In recent years, D-Wave—as a result of its rapid progress and its having the only commercially available quantum computer—dominated industry and media coverage within this field. In 2017, the Canadian company (which works with a different type of technology from that of the majority of other players, making direct comparisons between its system and those of competitors difficult) placed a new 2,000-qubit system on the market, offering twice the number of qubits of the company's previous offering. D-Wave claims that its new system outperforms classical computers using several objective measures—from computation time to energy use. In 2017, D-Wave also announced the release of open-source quantum-computing software and an online simulator, potentially accelerating progress within the field of quantum computing and helping to cement the company's place as an industry leader. However, several other major players are also making significant progress in this field. For example, in 2017, Intel announced that it delivered a 17-qubit test chip to the Dutch research firm QuTech, highlighting how important cutting-edge fabrication techniques will be for developing quantum-computing hardware. IBM announced its 20-qubit chip in 2017, in addition to publishing the results of its research into the use of semiconductor nanowires for quantum-computing applications. Meanwhile, Google also made progress with its quantum-computing systems, producing a 9-by-1 array of qubits and testing its fabrication technology on a 2-by-3 array of qubits.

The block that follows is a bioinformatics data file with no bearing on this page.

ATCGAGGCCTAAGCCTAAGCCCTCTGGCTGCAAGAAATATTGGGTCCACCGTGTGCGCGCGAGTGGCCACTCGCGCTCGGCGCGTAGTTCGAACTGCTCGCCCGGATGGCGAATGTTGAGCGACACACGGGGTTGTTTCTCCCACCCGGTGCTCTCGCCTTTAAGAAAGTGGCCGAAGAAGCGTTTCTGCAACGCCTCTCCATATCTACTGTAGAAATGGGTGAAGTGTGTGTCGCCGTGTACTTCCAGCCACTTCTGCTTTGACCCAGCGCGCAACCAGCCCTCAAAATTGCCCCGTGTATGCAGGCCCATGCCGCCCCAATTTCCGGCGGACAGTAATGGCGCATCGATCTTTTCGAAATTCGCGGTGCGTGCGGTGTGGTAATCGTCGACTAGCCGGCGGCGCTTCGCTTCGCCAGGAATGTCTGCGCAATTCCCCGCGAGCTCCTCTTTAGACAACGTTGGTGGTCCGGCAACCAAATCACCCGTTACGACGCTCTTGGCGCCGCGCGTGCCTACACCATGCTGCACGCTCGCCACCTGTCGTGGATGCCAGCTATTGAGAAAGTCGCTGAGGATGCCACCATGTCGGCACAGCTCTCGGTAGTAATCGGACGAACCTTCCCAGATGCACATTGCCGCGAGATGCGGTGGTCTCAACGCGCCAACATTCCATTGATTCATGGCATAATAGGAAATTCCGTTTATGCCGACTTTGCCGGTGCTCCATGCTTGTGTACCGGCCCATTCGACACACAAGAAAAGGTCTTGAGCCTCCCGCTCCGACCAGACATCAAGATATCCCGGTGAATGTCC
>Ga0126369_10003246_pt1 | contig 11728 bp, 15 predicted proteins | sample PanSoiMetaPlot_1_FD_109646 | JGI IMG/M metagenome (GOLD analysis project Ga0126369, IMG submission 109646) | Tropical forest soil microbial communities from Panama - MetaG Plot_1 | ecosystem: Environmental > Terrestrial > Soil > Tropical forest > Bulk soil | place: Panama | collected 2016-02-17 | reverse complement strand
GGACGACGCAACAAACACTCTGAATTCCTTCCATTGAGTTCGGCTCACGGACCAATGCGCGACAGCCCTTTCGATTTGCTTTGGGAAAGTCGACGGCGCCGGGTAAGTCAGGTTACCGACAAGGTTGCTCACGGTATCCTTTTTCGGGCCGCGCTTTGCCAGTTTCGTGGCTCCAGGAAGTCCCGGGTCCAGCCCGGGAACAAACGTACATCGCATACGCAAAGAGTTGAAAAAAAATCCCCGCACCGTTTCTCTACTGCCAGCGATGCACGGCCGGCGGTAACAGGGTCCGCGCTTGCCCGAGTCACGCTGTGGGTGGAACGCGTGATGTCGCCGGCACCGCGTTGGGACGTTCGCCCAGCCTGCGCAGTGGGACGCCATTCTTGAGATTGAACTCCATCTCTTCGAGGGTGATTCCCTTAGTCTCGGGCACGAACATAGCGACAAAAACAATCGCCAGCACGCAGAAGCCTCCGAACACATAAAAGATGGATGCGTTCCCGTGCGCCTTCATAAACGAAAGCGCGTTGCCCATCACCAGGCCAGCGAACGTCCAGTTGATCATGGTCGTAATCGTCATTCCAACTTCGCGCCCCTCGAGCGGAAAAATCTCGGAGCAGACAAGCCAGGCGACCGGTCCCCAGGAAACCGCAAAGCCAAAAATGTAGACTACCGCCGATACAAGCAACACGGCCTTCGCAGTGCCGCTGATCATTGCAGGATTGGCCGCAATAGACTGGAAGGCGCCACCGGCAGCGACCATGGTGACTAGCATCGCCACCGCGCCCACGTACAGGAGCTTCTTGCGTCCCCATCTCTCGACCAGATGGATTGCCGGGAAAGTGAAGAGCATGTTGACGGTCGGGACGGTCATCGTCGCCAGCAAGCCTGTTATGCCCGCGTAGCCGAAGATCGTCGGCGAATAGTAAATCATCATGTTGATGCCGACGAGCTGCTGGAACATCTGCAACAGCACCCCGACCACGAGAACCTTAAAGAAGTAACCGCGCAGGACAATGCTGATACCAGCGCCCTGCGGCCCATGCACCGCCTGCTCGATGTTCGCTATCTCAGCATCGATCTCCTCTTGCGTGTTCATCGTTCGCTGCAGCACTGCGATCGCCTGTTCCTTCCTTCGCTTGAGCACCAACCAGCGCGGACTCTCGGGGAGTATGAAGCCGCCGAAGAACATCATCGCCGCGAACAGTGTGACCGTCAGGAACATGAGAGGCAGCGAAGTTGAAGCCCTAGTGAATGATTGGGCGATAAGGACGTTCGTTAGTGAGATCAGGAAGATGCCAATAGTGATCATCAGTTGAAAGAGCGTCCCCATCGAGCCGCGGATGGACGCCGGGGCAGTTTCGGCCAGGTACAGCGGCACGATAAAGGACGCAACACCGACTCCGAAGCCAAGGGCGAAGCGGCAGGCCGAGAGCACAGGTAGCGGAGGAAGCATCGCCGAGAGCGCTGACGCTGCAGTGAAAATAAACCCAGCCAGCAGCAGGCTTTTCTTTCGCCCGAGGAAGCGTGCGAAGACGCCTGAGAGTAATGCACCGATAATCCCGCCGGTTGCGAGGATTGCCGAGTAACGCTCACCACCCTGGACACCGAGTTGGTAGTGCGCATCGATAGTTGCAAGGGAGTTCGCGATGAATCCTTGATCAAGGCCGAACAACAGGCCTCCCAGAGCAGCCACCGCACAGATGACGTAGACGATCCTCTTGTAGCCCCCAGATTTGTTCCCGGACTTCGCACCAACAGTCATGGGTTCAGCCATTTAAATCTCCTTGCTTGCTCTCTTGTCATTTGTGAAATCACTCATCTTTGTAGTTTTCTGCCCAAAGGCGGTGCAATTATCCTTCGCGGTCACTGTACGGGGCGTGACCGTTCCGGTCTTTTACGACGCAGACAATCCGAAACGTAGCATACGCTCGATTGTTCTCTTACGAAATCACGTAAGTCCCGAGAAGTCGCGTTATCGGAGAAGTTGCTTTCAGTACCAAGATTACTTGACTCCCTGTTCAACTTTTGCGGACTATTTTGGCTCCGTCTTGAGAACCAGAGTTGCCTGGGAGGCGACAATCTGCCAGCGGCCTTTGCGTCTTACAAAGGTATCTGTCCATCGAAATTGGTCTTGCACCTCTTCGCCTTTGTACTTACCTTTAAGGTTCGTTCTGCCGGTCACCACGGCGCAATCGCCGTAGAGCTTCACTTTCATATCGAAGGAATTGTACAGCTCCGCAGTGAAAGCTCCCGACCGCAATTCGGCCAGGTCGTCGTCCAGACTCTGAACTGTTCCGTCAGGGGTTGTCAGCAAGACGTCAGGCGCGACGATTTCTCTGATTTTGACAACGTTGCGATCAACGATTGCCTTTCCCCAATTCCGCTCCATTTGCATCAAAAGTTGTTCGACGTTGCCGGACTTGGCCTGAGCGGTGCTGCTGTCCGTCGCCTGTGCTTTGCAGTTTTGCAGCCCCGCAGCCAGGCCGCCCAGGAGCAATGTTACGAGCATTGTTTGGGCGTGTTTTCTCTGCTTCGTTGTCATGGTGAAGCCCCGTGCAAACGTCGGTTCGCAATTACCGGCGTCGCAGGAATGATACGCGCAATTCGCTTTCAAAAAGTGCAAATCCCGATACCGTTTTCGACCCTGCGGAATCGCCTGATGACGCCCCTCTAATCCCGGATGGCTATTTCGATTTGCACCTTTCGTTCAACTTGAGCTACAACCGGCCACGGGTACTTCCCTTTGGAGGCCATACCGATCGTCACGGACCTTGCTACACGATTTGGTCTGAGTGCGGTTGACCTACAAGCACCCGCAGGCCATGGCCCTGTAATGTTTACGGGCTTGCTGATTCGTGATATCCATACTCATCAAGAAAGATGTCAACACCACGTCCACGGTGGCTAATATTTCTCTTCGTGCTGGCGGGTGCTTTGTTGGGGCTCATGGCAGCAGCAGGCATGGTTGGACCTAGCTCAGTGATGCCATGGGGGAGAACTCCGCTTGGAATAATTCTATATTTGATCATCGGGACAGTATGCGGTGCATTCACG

The data-storage sector appears to be at a crossroads, with emerging and disruptive materials and approaches vying to compete commercially with established technologies such as flash memory. However, flash memory remains dominant, and in 2017, IBM rolled out an upgraded system that takes advantage of the third dimension, stacking the memory cells and enabling the storage of three times as much data in the same physical space as previously. Intel also announced progress with its 3D data-storage technology based on phase-change memory cells, releasing more "Optane 3D X-Point" products—that it developed in collaboration with Micron—in 2017. Intel's technology—a direct competitor to flash and DRAM (dynamic random-access memory)—now finds use in a range of commercially available PCs in addition to the memory sticks. An alternative data-storage technology—ST-MRAM—received a boost in 2017 when a leading developer (Spin Transfer Technologies) signed an agreement with Tokyo Electron to share resources and expertise, with a view to accelerating the commercialization of the technology. Another promising data-storage technology based on the use of carbon nanotubes—NRAM—is generating conflicting opinions about its readiness to penetrate the market for memory solutions. Nantero—a leading developer of carbon-nanotube data-storage technology—recently received millions of dollars of investment from Dell Technologies Capital (the combined corporate investment subsidiary of Dell and EMC). However, since the announcement of this additional funding in December 2016, no further updates on progress, either technical or commercial, have been forthcoming from Nantero, casting doubts about when, and if, this technology will ever be able to compete with more commercially mature alternatives.